Instrument; and (d) takes such action as Lender may reasonably require to assure that Lender’s interest in the Property and rights under this Security Instrument, and Borrower’s obligation to pay the
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sums secured by this Security Instrument, shall continue unchanged. Lender may require that Borrower pay such reinstatement and expenses in one or more of the following forms, as selected by Lender: (a) cash; (b) money order; (c) certified check, bank check, treasurer’s check or cashier’s check, provided any such check is drawn upon an institution whose deposits are insured by a federal agency, instrumentality or entity; or (d) Electronic Funds Transfer. Upon reinstatement by Borrower, this Security Instrument and obligations secured hereby shall remain fully effective as if no acceleration had occurred. However, this right to reinstate shall not apply in the case of acceleration under Section 18.4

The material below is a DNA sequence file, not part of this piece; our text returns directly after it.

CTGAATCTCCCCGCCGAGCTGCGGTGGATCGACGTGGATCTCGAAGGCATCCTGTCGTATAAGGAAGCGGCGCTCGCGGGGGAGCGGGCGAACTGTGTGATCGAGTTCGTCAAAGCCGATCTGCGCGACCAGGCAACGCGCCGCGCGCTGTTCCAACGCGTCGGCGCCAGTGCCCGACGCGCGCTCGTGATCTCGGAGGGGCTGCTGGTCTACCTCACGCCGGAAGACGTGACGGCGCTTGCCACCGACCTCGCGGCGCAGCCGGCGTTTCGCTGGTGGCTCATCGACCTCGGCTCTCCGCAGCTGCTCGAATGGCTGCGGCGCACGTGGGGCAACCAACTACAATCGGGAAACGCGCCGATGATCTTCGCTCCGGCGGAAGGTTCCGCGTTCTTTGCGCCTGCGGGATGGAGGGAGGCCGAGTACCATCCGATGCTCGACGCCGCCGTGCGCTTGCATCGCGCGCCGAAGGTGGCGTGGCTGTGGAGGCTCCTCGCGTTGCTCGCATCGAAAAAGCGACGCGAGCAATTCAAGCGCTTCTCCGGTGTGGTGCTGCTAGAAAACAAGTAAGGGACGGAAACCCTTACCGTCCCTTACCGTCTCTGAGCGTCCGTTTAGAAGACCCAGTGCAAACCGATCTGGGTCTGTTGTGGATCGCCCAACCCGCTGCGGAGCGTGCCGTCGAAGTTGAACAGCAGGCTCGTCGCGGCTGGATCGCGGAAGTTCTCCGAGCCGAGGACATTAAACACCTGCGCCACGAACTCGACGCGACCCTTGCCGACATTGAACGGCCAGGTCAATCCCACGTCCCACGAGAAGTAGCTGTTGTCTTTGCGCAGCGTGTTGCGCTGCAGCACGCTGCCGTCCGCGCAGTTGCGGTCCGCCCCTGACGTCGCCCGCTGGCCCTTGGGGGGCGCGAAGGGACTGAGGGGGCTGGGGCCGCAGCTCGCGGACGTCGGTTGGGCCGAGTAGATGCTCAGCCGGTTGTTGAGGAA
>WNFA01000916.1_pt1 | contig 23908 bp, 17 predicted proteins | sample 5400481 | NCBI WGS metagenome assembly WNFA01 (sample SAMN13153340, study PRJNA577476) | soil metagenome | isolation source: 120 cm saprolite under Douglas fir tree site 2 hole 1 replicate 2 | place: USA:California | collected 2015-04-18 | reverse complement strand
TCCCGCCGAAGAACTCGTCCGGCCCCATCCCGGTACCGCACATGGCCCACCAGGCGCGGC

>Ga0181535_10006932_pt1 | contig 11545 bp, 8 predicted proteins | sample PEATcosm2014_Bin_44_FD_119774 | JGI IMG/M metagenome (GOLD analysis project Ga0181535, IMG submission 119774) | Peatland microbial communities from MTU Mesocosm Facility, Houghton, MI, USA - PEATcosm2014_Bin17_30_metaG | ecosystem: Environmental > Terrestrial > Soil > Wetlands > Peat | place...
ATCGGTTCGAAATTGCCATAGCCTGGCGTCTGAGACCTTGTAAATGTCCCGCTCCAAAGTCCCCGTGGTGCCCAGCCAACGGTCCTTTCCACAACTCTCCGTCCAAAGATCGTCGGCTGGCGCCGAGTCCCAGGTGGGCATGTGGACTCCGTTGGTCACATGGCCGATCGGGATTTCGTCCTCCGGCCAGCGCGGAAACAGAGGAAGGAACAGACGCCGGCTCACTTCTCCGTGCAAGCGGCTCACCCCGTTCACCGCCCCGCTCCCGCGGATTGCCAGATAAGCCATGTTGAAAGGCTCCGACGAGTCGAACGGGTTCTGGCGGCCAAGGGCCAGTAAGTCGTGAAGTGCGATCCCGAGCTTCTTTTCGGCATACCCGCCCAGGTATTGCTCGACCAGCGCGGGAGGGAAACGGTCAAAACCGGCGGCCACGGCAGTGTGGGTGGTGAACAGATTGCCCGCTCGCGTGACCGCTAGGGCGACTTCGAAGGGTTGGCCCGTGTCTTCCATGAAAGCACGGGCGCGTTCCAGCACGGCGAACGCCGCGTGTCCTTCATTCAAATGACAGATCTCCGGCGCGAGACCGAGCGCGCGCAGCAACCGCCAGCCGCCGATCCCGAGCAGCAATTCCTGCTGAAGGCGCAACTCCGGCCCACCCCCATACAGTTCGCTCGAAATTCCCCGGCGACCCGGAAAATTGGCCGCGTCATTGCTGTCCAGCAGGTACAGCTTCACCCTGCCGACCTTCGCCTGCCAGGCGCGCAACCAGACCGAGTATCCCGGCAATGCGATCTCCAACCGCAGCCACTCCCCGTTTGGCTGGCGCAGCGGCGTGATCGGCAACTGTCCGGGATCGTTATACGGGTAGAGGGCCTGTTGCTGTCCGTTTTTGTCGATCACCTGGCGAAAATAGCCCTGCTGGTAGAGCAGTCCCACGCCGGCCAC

(Emphasis added). The designated maturity date of the note was March 1, 2035.
On January 1, 2006, Bartram stopped making payments on the Mortgage,
and never made payments on the Second Mortgage. Around the same time,
Bartram also stopped paying homeowners’ association assessments to the
Plantation at Ponte Vedra, Inc. (the “HOA”), the homeowners’ association of the
development where the Property was located. The HOA subsequently placed a
lien on the Property for nonpayment of the HOA assessments.
On May 16, 2006, the Bank filed a complaint to foreclose the Mortgage
based on Bartram’s failure to make payments due from January of that year to the
date of the complaint. The foreclosure complaint stated that all conditions
precedent to the acceleration of the Mortgage and to the foreclosure of the
Mortgage had been fulfilled or had occurred, and declared the full amount payable
4. Paragraph 18 concerned the transfer of the mortgaged property in a real estate sale without the Lender’s “prior written consent,” and required “immediate payment in full of of all sums secured by this Security Instrument” if breached.